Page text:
From Agua Viva to Flat Iron

From Agua Viva to Flat Iron

By Derrick Perkins

Restaurateur Scott Parker is staking his reputation on Old Town’s demand for a traditional steakhouse.

Parker has teamed up with Jon Rennich to launch chef Michael Cordero’s latest venture in Alexandria — Flat Iron Steak & Saloon. The eatery is rising in the ashes of Cordero’s Latin fusion restaurant Agua Viva, which struggled for two years on the 800 block of King Street.

While Old Town is celebrated for a plethora of dining options, co-owners Parker, Rennich and Cordero saw a dearth of steak-centric restaurants in the neighborhood and decided to take advantage of the opportunity.

“Before we made the decision to flip [Agua Viva], we came out to check out the nightlife,” Parker said. “We saw an area where we could expand.”

Agua Viva closed shop earlier this year after a troubled run in Old Town. At the time, Cordero admitted his Latin fusion fare might have been a bad fit for the neighborhood.

Early plans for the revamped restaurant emphasized steaks, oysters and scotch. Cordero wanted it to evoke a mid-20th-century steakhouse in Chicago or New York City. While the saloon — which celebrated a soft opening last month — does sport a variety of scotch and bourbons, the owners ended up shelving plans for a raw oyster bar.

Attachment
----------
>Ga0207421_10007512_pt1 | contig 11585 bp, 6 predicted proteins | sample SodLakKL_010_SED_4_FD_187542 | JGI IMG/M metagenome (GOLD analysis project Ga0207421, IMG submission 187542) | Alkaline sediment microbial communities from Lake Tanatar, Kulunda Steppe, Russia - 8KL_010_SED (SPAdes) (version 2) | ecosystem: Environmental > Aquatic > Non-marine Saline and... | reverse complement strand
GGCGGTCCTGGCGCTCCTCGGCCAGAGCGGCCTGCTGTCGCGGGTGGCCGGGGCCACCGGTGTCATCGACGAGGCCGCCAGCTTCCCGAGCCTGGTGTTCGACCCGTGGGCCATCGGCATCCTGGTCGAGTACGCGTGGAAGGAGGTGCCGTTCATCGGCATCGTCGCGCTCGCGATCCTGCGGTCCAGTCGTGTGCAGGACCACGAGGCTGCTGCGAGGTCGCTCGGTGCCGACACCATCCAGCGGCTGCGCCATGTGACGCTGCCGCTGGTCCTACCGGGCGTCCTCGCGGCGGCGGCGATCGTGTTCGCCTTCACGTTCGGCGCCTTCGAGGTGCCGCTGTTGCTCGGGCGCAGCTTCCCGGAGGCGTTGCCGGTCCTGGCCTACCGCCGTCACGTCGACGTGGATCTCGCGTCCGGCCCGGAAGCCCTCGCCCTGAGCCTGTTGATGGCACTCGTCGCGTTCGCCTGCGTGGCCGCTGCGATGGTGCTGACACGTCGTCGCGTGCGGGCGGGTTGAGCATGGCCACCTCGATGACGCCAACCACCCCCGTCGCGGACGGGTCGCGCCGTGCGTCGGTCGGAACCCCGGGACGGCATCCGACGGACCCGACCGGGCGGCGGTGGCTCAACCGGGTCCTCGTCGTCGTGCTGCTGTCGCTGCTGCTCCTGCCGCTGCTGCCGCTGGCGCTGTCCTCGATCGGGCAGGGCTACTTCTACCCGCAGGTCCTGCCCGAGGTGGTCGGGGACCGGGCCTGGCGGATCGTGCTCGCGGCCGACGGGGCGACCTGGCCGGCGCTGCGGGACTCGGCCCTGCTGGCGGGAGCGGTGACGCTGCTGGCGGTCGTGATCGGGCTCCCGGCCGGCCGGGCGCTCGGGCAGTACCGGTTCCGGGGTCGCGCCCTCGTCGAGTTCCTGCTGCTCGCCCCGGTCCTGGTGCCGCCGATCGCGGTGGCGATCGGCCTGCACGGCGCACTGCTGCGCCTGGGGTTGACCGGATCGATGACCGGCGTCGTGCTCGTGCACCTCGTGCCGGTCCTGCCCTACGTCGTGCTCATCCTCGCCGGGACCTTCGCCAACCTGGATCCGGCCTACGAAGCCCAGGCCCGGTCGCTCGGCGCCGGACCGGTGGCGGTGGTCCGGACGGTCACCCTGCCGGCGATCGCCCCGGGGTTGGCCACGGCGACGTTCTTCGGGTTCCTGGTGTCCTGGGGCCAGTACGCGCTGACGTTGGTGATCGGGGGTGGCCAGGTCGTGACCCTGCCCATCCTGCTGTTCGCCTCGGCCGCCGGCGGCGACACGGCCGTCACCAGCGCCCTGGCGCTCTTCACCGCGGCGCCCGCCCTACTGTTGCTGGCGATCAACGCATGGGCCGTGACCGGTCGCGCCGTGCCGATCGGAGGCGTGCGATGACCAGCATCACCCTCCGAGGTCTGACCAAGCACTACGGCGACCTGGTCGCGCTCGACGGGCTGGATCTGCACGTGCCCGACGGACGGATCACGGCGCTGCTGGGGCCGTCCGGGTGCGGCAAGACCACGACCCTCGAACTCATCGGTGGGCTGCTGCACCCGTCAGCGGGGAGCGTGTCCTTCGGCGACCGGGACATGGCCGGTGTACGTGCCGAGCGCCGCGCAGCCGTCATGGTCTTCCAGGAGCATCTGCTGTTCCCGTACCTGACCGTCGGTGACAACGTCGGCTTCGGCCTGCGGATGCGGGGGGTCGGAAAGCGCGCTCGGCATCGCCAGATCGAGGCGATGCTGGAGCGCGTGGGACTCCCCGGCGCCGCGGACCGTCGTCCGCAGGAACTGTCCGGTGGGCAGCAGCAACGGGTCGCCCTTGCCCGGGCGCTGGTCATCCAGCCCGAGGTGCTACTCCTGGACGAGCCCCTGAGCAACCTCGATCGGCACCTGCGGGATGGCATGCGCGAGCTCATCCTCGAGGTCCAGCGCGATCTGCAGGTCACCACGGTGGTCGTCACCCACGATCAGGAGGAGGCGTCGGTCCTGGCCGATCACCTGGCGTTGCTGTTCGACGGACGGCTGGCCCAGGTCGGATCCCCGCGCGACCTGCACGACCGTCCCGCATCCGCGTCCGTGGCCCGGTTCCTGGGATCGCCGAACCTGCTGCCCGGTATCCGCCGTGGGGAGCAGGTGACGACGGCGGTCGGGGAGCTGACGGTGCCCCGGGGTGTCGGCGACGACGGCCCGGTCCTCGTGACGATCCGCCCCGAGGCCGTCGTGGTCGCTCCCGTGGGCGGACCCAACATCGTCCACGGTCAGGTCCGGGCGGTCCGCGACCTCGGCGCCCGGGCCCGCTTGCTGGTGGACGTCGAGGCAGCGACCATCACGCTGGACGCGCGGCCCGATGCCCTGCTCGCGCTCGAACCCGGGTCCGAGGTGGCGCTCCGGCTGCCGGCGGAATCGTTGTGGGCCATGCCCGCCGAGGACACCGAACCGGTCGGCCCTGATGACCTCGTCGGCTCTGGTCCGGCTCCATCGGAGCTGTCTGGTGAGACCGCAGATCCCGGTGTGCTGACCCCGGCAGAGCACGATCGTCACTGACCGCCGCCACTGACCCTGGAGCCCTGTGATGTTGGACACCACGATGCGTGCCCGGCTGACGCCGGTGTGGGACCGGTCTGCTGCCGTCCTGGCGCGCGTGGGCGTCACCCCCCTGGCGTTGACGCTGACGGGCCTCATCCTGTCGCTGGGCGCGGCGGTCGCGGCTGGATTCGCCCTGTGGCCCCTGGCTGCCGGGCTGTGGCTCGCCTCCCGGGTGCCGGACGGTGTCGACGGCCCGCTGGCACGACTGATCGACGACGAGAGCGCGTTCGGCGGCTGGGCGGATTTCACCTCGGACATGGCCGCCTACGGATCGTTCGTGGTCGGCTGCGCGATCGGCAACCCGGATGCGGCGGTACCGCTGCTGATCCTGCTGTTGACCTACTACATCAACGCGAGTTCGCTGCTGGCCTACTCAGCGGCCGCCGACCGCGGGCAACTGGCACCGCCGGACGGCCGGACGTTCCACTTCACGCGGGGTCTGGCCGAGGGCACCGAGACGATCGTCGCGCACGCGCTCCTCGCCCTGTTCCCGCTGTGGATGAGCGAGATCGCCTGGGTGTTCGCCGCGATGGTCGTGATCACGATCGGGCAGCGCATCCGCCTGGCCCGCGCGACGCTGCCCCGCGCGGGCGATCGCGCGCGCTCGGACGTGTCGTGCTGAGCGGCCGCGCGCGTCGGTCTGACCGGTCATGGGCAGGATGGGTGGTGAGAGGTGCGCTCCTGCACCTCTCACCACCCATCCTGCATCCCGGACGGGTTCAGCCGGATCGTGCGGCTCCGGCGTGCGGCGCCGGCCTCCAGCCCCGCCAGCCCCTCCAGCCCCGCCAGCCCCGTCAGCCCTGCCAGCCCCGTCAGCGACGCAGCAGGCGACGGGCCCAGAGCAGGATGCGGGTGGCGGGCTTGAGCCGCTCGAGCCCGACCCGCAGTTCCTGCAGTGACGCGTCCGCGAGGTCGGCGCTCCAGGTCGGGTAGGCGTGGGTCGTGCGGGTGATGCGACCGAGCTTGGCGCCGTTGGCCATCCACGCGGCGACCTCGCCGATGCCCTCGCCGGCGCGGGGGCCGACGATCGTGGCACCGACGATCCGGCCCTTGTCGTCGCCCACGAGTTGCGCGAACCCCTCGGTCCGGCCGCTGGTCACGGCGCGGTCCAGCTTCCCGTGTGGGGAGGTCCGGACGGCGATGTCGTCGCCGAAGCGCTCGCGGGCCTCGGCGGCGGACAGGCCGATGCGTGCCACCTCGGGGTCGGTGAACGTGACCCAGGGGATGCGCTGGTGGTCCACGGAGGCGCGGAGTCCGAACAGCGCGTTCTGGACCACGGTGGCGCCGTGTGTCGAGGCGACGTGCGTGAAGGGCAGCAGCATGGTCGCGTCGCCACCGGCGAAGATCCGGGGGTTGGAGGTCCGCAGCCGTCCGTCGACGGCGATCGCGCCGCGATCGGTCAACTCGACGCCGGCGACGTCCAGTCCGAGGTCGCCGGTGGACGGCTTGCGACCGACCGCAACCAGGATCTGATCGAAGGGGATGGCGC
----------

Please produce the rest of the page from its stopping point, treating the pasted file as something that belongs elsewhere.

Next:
“We have a small shop here, and we want to create our own feel,” Parker said. “Frankly, we respect the [other] seafood options in the area.”

The co-owners hope that the food and atmosphere will appeal equally to locals and visitors. But Parker knows they have their work cut out for them.

The hardest part about serving up steaks? Everyone becomes an expert, he said.

“I think there are so many different ways to cook a lot of different dishes out there, but people are very unforgiving about a steak,” he said. “Any steak-eater becomes the expert.”